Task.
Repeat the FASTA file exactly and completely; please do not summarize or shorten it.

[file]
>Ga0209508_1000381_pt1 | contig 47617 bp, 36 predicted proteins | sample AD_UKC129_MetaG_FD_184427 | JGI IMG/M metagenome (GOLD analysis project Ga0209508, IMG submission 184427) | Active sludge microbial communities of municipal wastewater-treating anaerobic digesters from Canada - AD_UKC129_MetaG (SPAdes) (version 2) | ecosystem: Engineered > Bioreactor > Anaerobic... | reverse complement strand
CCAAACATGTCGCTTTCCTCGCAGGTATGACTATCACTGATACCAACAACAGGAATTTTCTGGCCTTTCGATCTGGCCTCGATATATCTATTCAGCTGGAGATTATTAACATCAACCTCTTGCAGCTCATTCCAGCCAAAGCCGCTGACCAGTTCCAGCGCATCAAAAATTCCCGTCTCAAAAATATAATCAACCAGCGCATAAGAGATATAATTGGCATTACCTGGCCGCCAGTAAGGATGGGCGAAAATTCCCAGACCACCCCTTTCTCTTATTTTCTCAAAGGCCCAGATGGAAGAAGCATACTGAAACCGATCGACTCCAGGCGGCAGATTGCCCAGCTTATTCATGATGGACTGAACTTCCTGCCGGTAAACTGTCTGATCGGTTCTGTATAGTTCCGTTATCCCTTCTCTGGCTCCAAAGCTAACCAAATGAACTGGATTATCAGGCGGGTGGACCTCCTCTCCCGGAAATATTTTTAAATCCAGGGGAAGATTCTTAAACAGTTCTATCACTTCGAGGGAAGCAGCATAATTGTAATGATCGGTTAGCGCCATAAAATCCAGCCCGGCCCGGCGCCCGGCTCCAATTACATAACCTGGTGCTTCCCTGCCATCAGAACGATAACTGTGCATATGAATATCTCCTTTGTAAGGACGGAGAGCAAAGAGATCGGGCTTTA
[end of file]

>Ga0209508_1000381_pt1 | contig 47617 bp, 36 predicted proteins | sample AD_UKC129_MetaG_FD_184427 | JGI IMG/M metagenome (GOLD analysis project Ga0209508, IMG submission 184427) | Active sludge microbial communities of municipal wastewater-treating anaerobic digesters from Canada - AD_UKC129_MetaG (SPAdes) (version 2) | ecosystem: Engineered > Bioreactor > Anaerobic... | reverse complement strand
CCAAACATGTCGCTTTCCTCGCAGGTATGACTATCACTGATACCAACAACAGGAATTTTCTGGCCTTTCGATCTGGCCTCGATATATCTATTCAGCTGGAGATTATTAACATCAACCTCTTGCAGCTCATTCCAGCCAAAGCCGCTGACCAGTTCCAGCGCATCAAAAATTCCCGTCTCAAAAATATAATCAACCAGCGCATAAGAGATATAATTGGCATTACCTGGCCGCCAGTAAGGATGGGCGAAAATTCCCAGACCACCCCTTTCTCTTATTTTCTCAAAGGCCCAGATGGAAGAAGCATACTGAAACCGATCGACTCCAGGCGGCAGATTGCCCAGCTTATTCATGATGGACTGAACTTCCTGCCGGTAAACTGTCTGATCGGTTCTGTATAGTTCCGTTATCCCTTCTCTGGCTCCAAAGCTAACCAAATGAACTGGATTATCAGGCGGGTGGACCTCCTCTCCCGGAAATATTTTTAAATCCAGGGGAAGATTCTTAAACAGTTCTATCACTTCGAGGGAAGCAGCATAATTGTAATGATCGGTTAGCGCCATAAAATCCAGCCCGGCCCGGCGCCCGGCTCCAATTACATAACCTGGTGCTTCCCTGCCATCAGAACGATAACTGTGCATATGAATATCTCCTTTGTAAGGACGGAGAGCAAAGAGATCGGGCTTTA